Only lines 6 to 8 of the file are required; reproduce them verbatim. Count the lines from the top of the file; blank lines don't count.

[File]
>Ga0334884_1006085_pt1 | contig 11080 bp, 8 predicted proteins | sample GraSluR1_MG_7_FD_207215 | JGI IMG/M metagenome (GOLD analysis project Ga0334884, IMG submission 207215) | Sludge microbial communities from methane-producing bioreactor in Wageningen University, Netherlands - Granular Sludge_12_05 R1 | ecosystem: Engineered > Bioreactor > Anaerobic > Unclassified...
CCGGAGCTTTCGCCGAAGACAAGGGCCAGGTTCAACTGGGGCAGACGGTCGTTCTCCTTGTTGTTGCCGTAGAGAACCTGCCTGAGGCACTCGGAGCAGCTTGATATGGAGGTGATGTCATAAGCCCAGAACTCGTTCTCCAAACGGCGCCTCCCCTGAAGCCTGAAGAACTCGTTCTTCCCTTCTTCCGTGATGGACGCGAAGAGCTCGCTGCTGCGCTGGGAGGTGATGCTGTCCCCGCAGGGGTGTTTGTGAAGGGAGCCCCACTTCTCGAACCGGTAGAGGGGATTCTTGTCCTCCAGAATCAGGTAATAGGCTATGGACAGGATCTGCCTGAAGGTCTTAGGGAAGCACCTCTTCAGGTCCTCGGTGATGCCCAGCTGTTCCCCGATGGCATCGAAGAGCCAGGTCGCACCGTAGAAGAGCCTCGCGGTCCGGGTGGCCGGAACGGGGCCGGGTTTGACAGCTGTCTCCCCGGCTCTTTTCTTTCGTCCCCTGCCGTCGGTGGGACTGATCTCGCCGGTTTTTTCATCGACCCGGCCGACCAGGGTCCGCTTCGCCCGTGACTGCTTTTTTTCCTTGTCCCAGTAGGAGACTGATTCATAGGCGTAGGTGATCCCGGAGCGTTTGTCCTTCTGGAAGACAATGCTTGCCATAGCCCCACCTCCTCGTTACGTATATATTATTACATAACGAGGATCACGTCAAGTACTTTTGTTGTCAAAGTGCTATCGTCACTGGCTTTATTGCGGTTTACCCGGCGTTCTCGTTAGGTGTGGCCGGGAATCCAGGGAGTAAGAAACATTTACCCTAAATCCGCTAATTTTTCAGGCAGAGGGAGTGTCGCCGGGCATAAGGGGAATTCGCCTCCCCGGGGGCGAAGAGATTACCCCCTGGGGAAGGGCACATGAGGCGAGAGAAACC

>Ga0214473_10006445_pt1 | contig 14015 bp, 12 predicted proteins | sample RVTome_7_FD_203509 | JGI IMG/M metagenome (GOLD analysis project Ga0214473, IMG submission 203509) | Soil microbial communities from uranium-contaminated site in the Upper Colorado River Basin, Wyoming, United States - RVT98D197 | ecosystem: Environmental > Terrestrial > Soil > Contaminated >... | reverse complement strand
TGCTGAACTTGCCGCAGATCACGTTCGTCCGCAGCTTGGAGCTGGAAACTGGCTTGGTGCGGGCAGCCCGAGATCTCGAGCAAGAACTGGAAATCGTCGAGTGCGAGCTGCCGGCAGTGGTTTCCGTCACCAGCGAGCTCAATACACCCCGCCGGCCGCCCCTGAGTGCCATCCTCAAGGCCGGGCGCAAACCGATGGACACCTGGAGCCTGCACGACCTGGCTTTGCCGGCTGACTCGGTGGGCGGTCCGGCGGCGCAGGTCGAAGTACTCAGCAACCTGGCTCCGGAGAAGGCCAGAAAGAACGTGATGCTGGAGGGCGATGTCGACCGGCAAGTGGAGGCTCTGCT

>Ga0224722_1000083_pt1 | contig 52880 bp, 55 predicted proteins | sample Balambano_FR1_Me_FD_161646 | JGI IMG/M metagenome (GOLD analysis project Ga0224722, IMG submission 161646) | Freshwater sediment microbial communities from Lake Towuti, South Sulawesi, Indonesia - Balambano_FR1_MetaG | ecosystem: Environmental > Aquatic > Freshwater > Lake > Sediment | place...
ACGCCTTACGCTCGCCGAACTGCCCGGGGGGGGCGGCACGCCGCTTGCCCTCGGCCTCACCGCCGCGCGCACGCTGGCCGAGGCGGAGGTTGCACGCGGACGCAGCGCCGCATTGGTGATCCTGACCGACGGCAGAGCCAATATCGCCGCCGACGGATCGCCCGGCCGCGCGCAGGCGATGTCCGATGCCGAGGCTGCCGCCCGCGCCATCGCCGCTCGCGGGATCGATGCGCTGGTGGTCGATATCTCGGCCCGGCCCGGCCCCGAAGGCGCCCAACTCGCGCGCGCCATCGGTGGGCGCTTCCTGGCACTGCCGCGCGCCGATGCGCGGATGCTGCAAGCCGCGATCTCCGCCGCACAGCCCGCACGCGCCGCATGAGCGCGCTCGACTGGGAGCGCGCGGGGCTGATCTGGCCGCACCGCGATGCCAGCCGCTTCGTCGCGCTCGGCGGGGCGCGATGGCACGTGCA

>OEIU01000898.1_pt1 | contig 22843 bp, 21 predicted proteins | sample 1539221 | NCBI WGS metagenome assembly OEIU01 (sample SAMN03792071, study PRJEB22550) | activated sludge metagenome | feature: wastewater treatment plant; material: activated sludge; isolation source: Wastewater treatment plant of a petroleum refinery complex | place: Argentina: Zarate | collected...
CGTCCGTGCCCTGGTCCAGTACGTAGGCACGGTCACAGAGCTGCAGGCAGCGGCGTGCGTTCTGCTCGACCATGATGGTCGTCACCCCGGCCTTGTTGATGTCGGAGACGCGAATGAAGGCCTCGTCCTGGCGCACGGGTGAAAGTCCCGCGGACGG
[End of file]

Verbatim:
ACGCCTTACGCTCGCCGAACTGCCCGGGGGGGGCGGCACGCCGCTTGCCCTCGGCCTCACCGCCGCGCGCACGCTGGCCGAGGCGGAGGTTGCACGCGGACGCAGCGCCGCATTGGTGATCCTGACCGACGGCAGAGCCAATATCGCCGCCGACGGATCGCCCGGCCGCGCGCAGGCGATGTCCGATGCCGAGGCTGCCGCCCGCGCCATCGCCGCTCGCGGGATCGATGCGCTGGTGGTCGATATCTCGGCCCGGCCCGGCCCCGAAGGCGCCCAACTCGCGCGCGCCATCGGTGGGCGCTTCCTGGCACTGCCGCGCGCCGATGCGCGGATGCTGCAAGCCGCGATCTCCGCCGCACAGCCCGCACGCGCCGCATGAGCGCGCTCGACTGGGAGCGCGCGGGGCTGATCTGGCCGCACCGCGATGCCAGCCGCTTCGTCGCGCTCGGCGGGGCGCGATGGCACGTGCA

>OEIU01000898.1_pt1 | contig 22843 bp, 21 predicted proteins | sample 1539221 | NCBI WGS metagenome assembly OEIU01 (sample SAMN03792071, study PRJEB22550) | activated sludge metagenome | feature: wastewater treatment plant; material: activated sludge; isolation source: Wastewater treatment plant of a petroleum refinery complex | place: Argentina: Zarate | collected...
CGTCCGTGCCCTGGTCCAGTACGTAGGCACGGTCACAGAGCTGCAGGCAGCGGCGTGCGTTCTGCTCGACCATGATGGTCGTCACCCCGGCCTTGTTGATGTCGGAGACGCGAATGAAGGCCTCGTCCTGGCGCACGGGTGAAAGTCCCGCGGACGG